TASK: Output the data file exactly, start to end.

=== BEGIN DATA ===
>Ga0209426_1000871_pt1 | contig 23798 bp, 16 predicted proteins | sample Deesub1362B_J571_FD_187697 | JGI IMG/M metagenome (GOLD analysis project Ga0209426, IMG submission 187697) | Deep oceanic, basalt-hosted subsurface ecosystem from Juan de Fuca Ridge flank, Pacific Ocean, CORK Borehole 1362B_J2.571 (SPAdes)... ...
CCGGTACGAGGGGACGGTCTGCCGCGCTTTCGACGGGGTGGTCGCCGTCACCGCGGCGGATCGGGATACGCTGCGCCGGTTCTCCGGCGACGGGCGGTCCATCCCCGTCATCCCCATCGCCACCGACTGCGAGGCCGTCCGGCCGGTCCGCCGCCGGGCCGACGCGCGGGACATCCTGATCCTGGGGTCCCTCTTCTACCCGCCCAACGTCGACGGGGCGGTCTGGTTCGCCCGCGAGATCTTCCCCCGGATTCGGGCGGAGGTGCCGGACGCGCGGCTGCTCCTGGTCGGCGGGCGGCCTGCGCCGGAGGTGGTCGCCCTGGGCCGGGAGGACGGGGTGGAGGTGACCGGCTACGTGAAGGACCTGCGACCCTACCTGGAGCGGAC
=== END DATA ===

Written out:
>Ga0209426_1000871_pt1 | contig 23798 bp, 16 predicted proteins | sample Deesub1362B_J571_FD_187697 | JGI IMG/M metagenome (GOLD analysis project Ga0209426, IMG submission 187697) | Deep oceanic, basalt-hosted subsurface ecosystem from Juan de Fuca Ridge flank, Pacific Ocean, CORK Borehole 1362B_J2.571 (SPAdes)... ...
CCGGTACGAGGGGACGGTCTGCCGCGCTTTCGACGGGGTGGTCGCCGTCACCGCGGCGGATCGGGATACGCTGCGCCGGTTCTCCGGCGACGGGCGGTCCATCCCCGTCATCCCCATCGCCACCGACTGCGAGGCCGTCCGGCCGGTCCGCCGCCGGGCCGACGCGCGGGACATCCTGATCCTGGGGTCCCTCTTCTACCCGCCCAACGTCGACGGGGCGGTCTGGTTCGCCCGCGAGATCTTCCCCCGGATTCGGGCGGAGGTGCCGGACGCGCGGCTGCTCCTGGTCGGCGGGCGGCCTGCGCCGGAGGTGGTCGCCCTGGGCCGGGAGGACGGGGTGGAGGTGACCGGCTACGTGAAGGACCTGCGACCCTACCTGGAGCGGAC